Those were the days when Shabana Azmi and Smita Patil would dress in their crispest cotton saris, carry handbags and walk down the Croisette at the urging of Shyam Benegal, inviting people to watch their film Nishant (1975), which was in In Competition in 1976. Those were the days when the beach was where all the action was, whether it was Brigitte Bardot running barefoot in the sand in 1956 or pneumatic porn stars parading in heels and little else in the outrageous 80s.

Under Sushma Swaraj as Minister of Information and Broadcasting, the Government did a considerable amount to raise the film industry’s profile, even hosting Bollywood nights in association with the Confederation of Indian Industry. In 2003, Shekhar Kapur even managed to bring Harvey Weinstein, who was still all powerful in Hollywood, to one such sarkari party, but by the time the next festival came around the BJP-led Government had been defeated in the General Election of 2004.

The Indian presence on the film market continues but despite occasional steroid shots such as Ranaut’s presence this year—along with Information and Broadcasting Secretary Amit Khare and censor board Chairman Prasoon Joshi— clad in a Kanjeevaram, corset and gloves, there is little enthusiasm for Indian cinema. Kapur, who was member of the feature film jury in 2010, says the problem is India has stopped delivering world-class cinema, “which is why we couldn’t build on the hype around Devdas”. Cannes still matters, he feels, especially in an age when Disney is taking over all entertainment, because it provides a platform for independent cinema worldwide.

Indian storytellers are doing much more innovative work on streaming platforms which Cannes ruthlessly tries to excise with its philosophy of theatrical release before digital premieres. Much of the deal-making has shifted focus to Los Angeles and Mumbai, or wherever the talent is—it could be New York for Ritesh Batra, Delhi for Mira Nair or Toronto for Deepa Mehta. “Yet, there’s nothing like a breakthrough at Cannes,” says Kapur.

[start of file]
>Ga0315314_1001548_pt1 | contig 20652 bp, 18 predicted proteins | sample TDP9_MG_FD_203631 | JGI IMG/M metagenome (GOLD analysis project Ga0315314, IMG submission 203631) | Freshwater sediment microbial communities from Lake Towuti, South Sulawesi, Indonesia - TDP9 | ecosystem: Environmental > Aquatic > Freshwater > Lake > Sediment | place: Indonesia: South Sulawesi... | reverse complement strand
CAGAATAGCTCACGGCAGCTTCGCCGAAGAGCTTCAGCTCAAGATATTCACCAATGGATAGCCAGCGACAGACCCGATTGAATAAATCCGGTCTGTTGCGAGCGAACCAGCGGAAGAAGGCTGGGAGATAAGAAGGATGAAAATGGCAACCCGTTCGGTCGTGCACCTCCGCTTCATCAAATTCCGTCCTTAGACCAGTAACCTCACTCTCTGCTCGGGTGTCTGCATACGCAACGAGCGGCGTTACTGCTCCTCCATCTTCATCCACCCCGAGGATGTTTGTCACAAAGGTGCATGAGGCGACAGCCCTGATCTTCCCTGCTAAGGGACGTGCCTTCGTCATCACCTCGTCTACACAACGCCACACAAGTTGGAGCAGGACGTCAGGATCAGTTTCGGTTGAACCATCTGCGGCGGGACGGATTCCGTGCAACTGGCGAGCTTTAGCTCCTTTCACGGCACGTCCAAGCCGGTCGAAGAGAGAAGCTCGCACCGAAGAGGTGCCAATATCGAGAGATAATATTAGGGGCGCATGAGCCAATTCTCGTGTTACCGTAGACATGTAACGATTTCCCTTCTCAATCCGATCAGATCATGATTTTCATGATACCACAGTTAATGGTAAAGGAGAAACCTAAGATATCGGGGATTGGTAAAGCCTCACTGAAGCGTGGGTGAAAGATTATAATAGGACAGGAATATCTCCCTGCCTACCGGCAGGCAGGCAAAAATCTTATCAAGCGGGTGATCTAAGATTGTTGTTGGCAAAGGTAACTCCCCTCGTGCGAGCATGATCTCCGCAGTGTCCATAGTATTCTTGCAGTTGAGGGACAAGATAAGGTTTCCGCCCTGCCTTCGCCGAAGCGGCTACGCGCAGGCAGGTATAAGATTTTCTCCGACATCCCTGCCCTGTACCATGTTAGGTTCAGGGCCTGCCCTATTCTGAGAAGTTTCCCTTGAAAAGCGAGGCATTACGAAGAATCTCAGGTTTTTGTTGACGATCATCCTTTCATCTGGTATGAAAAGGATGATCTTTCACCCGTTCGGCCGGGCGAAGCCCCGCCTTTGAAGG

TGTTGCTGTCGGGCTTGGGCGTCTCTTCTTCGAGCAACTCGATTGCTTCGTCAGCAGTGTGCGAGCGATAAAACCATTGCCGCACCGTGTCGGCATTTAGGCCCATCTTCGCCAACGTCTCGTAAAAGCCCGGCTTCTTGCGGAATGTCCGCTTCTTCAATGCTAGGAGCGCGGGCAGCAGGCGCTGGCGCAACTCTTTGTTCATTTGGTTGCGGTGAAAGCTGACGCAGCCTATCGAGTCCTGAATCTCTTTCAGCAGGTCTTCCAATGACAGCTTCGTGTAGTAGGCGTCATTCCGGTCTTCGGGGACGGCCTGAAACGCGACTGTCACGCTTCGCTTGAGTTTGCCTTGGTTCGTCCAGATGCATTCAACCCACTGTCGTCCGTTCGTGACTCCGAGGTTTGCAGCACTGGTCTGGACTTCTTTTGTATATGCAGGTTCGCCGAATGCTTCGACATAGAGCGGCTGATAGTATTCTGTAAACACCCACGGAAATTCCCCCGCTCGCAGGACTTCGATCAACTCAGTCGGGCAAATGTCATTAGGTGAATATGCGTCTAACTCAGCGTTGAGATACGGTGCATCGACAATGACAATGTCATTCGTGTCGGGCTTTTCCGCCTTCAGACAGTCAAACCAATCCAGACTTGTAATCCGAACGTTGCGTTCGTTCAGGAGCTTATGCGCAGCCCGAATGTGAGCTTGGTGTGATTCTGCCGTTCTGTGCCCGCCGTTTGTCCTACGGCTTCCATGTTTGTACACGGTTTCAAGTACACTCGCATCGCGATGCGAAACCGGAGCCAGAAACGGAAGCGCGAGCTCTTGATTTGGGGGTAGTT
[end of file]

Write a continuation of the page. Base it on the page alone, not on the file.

Yet, he believes the brands which once drew their sustenance from Cannes have taken over the festival. “The red carpet looks like an extension of the Met Gala without Lady Gaga,” he adds.

The expenditure for a stay at the Martinez, Majestic or Carlton, with the wardrobe to match, is not everyone’s cup of espresso. And though there are enough parties to gatecrash, scruffy cafes to eat in and restaurants to swill your wine at, Cannes is eventually in the words of Variety (used approvingly for Padukone’s fashion sense), the place where you go big or you go home. Jessica Hines, who was at Cannes representing her newly-formed movie company, Handsome Films, says Padukone was the standout star of the festival, with her carefully curated looks which went all out for high glamour and brought the Bollywood maxim that ‘more is more’ to the red carpet. These days, she says, a star’s looks need to be taken as a whole. She has anointed Padukone as the winner because her dresses—all radically different—had a unifying theme, a bold elegance and a clarity of concept pulling them together into a satisfying Instagram experience.

Indian women are wowing on the red carpet and the after-parties. Now could someone please cast them in great movies that compete for the Palme d’Or? The last time an Indian film was in competition was 1994. The director was Shaji N Karun and the film was Swaham.